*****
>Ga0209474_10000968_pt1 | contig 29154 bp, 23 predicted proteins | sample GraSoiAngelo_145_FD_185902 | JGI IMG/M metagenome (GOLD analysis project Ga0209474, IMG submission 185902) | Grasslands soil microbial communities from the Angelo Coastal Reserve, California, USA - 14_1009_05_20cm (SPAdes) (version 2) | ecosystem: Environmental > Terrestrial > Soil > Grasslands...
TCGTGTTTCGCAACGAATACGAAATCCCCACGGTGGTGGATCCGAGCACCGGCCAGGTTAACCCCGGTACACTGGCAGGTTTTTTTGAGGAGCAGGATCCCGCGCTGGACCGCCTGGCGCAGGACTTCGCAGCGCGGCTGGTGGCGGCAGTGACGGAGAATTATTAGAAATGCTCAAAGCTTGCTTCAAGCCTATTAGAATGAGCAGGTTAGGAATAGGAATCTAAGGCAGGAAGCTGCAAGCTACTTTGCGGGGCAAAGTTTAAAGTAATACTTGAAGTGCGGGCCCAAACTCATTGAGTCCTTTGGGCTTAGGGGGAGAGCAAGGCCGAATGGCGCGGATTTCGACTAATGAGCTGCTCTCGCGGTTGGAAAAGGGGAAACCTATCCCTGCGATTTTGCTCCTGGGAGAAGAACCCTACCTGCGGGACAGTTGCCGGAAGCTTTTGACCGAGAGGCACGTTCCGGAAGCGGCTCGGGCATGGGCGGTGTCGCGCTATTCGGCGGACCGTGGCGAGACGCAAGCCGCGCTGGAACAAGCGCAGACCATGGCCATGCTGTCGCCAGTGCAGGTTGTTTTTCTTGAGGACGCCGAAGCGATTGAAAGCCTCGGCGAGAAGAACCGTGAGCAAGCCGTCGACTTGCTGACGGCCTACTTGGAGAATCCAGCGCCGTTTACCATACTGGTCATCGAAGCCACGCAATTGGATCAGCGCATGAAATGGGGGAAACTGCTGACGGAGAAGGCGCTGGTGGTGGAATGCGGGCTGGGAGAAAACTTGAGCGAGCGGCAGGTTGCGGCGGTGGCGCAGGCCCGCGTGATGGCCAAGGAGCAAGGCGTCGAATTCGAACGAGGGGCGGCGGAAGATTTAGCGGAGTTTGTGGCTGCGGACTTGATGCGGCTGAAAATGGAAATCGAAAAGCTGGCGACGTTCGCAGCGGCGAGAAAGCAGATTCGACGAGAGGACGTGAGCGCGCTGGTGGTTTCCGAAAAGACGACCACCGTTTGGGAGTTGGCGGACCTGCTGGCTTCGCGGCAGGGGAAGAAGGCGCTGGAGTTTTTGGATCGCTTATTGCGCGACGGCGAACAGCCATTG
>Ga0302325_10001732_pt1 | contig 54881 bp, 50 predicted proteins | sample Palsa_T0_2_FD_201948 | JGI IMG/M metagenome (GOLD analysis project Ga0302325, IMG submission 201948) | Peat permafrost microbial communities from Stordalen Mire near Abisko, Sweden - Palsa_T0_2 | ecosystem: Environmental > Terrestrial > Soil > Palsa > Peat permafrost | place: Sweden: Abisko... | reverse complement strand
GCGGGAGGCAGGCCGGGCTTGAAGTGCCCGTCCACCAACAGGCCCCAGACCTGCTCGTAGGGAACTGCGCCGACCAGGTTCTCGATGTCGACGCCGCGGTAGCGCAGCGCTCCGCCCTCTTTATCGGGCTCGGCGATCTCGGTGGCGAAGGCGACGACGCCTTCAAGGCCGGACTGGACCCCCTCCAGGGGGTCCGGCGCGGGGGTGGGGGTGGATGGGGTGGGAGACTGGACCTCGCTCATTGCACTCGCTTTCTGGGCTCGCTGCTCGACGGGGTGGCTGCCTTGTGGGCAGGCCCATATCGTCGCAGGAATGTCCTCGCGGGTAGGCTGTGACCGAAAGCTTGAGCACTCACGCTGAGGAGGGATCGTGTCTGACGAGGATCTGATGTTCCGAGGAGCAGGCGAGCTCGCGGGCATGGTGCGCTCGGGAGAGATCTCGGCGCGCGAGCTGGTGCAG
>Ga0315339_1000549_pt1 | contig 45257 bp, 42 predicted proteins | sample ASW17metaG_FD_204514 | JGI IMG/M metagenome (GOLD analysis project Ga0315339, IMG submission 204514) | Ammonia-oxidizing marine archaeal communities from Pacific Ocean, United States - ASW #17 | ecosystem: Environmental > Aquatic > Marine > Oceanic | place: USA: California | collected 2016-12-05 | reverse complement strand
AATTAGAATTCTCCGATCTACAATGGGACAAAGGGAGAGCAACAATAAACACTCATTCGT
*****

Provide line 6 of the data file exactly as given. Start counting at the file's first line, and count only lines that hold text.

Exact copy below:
AATTAGAATTCTCCGATCTACAATGGGACAAAGGGAGAGCAACAATAAACACTCATTCGT